• Scope 3: Other Indirect GHG emissions. Contains all other emissions resulting from the company’s activities.


GHG protocol 2021

EN 16258

EN 16258 is the European standard for calculating and reporting GHG emissions from transportation. The standard contains general principles, definitions, system boundary descriptions, calculation methods and data recommendations. The standard is widely supported by carbon footprinting tools, programs and participants.

The standard provides guidance on both allocation of consumption and estimation of consumption. It contains detailed emission tank to wheels and well to wheels emission factors for the most commonly used fuels, or blends of fuels (Annex A). For the allocation of fuel to the activity, guidelines are given for handling empty runs and distribution runs. The guidance gives several options for using primary data or estimating fuel consumption, but leaves much interpretation to the user.


  • NEN EN 16258:2012


The Global Logistics Emission Council (GLEC) Framework is a comprehensive methodology based on consensus among GLEC counsel. The framework provides guidelines for the use of primary data, but in particular adds extensive guidance for a more standardized approach to emissions in cases where primary data is not available.

For the allocation of emissions to transportation activity, GLEC makes a number of specifications within EN 16258. Allocation is strictly by weight. Other limiting factors such as volume can only be used as additional factors. Distance determination for determining the transport performance ( to which emissions are allocated in line with EN 16258 is based on planned distance. The main motivation for this choice is ‘support’ among users.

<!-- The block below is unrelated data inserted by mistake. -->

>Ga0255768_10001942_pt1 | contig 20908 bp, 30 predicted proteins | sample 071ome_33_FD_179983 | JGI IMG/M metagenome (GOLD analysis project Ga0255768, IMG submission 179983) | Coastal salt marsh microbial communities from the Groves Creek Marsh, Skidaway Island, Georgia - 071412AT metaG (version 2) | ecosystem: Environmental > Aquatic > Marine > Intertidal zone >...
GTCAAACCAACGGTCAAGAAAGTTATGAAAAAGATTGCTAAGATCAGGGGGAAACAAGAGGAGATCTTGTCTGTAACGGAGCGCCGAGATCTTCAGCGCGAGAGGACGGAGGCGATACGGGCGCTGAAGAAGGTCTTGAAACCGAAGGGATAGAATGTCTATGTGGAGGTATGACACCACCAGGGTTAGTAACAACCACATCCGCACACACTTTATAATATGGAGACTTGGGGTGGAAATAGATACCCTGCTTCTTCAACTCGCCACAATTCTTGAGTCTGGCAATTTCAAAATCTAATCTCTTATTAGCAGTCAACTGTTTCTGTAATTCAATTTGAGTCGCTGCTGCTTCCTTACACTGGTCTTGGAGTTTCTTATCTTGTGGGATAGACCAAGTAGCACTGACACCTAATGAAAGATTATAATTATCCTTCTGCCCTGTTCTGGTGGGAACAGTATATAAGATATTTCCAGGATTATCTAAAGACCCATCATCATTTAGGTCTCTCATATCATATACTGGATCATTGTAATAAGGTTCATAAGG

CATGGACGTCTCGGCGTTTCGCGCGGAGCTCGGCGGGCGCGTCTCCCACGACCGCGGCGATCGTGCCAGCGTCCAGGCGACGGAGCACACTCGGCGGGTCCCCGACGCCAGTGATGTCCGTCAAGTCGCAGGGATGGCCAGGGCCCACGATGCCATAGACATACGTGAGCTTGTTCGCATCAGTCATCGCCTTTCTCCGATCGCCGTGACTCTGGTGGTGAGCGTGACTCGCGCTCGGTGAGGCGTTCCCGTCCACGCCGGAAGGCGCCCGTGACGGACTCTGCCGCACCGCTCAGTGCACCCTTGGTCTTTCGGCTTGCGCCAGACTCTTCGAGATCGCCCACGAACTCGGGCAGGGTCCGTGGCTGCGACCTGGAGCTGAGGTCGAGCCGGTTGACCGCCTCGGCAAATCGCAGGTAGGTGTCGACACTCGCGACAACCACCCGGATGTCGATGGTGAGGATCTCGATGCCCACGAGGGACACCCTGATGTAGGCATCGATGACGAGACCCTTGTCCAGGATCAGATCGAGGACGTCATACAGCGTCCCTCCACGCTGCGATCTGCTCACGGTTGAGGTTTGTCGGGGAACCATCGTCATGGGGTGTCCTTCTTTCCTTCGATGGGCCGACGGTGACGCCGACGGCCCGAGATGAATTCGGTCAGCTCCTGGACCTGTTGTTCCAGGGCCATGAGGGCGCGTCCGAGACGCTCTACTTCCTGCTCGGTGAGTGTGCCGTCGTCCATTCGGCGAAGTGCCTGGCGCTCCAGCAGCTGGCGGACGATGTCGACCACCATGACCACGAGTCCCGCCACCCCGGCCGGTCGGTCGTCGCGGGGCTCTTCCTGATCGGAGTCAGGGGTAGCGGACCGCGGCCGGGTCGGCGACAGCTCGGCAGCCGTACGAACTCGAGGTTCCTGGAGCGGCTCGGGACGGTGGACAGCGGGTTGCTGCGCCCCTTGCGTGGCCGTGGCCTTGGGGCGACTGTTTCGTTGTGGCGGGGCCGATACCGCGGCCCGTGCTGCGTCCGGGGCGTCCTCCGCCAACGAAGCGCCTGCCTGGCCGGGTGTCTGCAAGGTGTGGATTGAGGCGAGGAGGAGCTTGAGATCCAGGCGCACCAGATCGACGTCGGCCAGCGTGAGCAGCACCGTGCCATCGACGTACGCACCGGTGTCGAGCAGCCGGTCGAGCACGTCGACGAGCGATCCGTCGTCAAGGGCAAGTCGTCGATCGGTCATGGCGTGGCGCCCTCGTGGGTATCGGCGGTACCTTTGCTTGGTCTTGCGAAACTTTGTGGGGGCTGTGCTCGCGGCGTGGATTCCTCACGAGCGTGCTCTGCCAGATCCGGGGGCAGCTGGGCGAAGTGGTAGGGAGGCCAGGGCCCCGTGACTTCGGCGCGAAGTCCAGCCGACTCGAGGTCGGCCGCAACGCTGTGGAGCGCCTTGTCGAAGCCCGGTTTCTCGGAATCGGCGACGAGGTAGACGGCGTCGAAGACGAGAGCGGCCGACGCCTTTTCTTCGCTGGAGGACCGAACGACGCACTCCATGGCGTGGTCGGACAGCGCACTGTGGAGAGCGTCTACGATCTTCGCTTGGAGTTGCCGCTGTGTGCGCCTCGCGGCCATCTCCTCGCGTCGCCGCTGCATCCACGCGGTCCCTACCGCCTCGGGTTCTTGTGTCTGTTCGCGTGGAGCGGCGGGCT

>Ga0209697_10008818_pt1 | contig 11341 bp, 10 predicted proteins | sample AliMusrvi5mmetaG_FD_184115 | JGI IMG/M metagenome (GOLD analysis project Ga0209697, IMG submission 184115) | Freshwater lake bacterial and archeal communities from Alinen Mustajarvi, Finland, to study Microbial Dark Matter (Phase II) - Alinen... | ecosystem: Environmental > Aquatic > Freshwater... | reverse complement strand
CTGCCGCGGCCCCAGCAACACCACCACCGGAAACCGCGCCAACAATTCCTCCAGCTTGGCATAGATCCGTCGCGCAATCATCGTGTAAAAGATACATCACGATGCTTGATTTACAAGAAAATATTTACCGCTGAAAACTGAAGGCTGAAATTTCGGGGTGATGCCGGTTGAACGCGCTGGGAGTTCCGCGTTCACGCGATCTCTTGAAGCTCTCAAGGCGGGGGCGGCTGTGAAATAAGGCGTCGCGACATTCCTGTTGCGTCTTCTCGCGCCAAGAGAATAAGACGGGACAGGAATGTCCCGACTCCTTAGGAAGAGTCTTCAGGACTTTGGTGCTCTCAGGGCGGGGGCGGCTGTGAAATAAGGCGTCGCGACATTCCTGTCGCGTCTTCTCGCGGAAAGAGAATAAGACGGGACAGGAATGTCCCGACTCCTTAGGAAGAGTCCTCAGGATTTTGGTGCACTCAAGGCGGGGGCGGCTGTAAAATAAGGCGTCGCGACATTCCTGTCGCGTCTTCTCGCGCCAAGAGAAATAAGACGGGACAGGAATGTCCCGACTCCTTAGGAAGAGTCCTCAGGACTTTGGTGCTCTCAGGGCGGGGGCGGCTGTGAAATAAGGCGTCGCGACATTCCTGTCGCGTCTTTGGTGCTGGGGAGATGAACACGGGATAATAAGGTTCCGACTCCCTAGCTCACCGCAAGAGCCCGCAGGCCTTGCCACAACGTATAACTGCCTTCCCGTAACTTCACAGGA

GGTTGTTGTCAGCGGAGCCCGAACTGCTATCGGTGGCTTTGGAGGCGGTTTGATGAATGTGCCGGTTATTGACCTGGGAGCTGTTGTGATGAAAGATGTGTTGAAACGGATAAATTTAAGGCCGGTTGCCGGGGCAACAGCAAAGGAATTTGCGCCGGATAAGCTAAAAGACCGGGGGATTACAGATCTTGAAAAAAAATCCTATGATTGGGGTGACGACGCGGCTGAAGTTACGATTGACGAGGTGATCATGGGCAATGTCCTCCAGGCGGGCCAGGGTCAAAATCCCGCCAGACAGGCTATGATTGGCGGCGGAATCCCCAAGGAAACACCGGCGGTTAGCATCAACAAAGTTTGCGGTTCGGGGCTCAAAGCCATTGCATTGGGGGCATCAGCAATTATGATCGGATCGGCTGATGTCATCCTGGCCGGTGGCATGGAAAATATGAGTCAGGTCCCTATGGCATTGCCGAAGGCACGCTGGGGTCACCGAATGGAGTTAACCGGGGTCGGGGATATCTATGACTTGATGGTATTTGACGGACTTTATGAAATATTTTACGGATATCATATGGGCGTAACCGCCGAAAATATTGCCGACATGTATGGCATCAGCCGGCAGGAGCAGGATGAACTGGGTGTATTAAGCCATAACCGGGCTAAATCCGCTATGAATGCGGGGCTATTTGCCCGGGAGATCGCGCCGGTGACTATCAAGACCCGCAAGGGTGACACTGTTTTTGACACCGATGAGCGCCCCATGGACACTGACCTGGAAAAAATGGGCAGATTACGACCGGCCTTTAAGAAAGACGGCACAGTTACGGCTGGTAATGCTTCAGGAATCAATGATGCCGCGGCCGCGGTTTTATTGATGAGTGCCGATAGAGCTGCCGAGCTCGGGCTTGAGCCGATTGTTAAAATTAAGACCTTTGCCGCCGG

To support the approach to emissions data, a typology of transportation categories is being developed. These include vehicle, freight, contract and geographical characteristics. For these categories, not only specific emission factors are provided, but also assumptions and corrections in terms of filling rates and estimation of distance travelled to determine emissions. In doing so, the framework aims to provide a more precise and transparent approach to estimating emissions.


  • GLEC framework 2020

Clean Cargo Work Group

Clean Cargo Work Group (CCWG) has developed a methodology specifically for container sea freight. The standard builds on the GHG protocol and EN 16258, among others, and is complementary to the GLEC framework.

The program specifies for each situation to what extent and in what level of detail primary data should be used, based on access to information that is reasonably available. For estimating emissions, CCWG provides trade-lane, or even vessel, specific emission intensity factors that are particularly intended for use by shippers.


  • Clean Cargo Working Group Carbon Emissions Accounting Methodology.


COFRET is a European Commission co-funded research project and working group focused on transparency in methods, tools and databases. The project has identified ambiguities in EN 16258 and proposed a framework with possible solutions. One of the outcomes was a method to fairly allocate the emissions of a trip to underlying stops. The project also revealed the need for standardization and guidelines in estimating emissions, which was a direct reason for the development of the GLEC framework.

  • COFRET Report
  • Application note CPI